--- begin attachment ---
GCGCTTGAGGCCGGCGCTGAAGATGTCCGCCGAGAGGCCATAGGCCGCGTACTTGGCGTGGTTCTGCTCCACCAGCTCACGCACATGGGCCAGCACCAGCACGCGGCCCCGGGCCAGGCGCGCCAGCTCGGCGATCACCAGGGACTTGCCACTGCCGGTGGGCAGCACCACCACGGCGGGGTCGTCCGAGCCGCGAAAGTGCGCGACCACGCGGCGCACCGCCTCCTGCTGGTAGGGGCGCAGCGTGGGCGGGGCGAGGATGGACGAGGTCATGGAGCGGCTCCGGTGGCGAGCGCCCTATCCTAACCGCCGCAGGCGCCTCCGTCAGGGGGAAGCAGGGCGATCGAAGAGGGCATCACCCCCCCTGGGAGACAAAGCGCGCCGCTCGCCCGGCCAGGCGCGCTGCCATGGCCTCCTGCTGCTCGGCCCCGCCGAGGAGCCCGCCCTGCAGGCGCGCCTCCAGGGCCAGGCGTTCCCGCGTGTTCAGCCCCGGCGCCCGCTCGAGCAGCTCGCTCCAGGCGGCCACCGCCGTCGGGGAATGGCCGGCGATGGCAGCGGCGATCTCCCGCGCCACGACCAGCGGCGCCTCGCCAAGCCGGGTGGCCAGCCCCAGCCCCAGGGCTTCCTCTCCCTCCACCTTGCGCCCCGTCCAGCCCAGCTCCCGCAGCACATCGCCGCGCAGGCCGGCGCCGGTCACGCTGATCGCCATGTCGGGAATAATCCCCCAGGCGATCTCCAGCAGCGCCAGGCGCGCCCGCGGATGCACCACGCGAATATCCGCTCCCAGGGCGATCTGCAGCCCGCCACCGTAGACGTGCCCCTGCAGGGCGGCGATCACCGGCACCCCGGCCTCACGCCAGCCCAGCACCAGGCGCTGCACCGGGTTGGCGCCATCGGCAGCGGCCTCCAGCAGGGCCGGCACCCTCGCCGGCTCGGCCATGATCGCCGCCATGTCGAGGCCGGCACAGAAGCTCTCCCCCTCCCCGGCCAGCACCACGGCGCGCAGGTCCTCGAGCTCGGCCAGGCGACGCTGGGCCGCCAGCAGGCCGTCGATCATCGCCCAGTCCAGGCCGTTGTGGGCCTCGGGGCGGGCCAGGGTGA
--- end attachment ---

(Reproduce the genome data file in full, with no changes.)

GCGCTTGAGGCCGGCGCTGAAGATGTCCGCCGAGAGGCCATAGGCCGCGTACTTGGCGTGGTTCTGCTCCACCAGCTCACGCACATGGGCCAGCACCAGCACGCGGCCCCGGGCCAGGCGCGCCAGCTCGGCGATCACCAGGGACTTGCCACTGCCGGTGGGCAGCACCACCACGGCGGGGTCGTCCGAGCCGCGAAAGTGCGCGACCACGCGGCGCACCGCCTCCTGCTGGTAGGGGCGCAGCGTGGGCGGGGCGAGGATGGACGAGGTCATGGAGCGGCTCCGGTGGCGAGCGCCCTATCCTAACCGCCGCAGGCGCCTCCGTCAGGGGGAAGCAGGGCGATCGAAGAGGGCATCACCCCCCCTGGGAGACAAAGCGCGCCGCTCGCCCGGCCAGGCGCGCTGCCATGGCCTCCTGCTGCTCGGCCCCGCCGAGGAGCCCGCCCTGCAGGCGCGCCTCCAGGGCCAGGCGTTCCCGCGTGTTCAGCCCCGGCGCCCGCTCGAGCAGCTCGCTCCAGGCGGCCACCGCCGTCGGGGAATGGCCGGCGATGGCAGCGGCGATCTCCCGCGCCACGACCAGCGGCGCCTCGCCAAGCCGGGTGGCCAGCCCCAGCCCCAGGGCTTCCTCTCCCTCCACCTTGCGCCCCGTCCAGCCCAGCTCCCGCAGCACATCGCCGCGCAGGCCGGCGCCGGTCACGCTGATCGCCATGTCGGGAATAATCCCCCAGGCGATCTCCAGCAGCGCCAGGCGCGCCCGCGGATGCACCACGCGAATATCCGCTCCCAGGGCGATCTGCAGCCCGCCACCGTAGACGTGCCCCTGCAGGGCGGCGATCACCGGCACCCCGGCCTCACGCCAGCCCAGCACCAGGCGCTGCACCGGGTTGGCGCCATCGGCAGCGGCCTCCAGCAGGGCCGGCACCCTCGCCGGCTCGGCCATGATCGCCGCCATGTCGAGGCCGGCACAGAAGCTCTCCCCCTCCCCGGCCAGCACCACGGCGCGCAGGTCCTCGAGCTCGGCCAGGCGACGCTGGGCCGCCAGCAGGCCGTCGATCATCGCCCAGTCCAGGCCGTTGTGGGCCTCGGGGCGGGCCAGGGTGA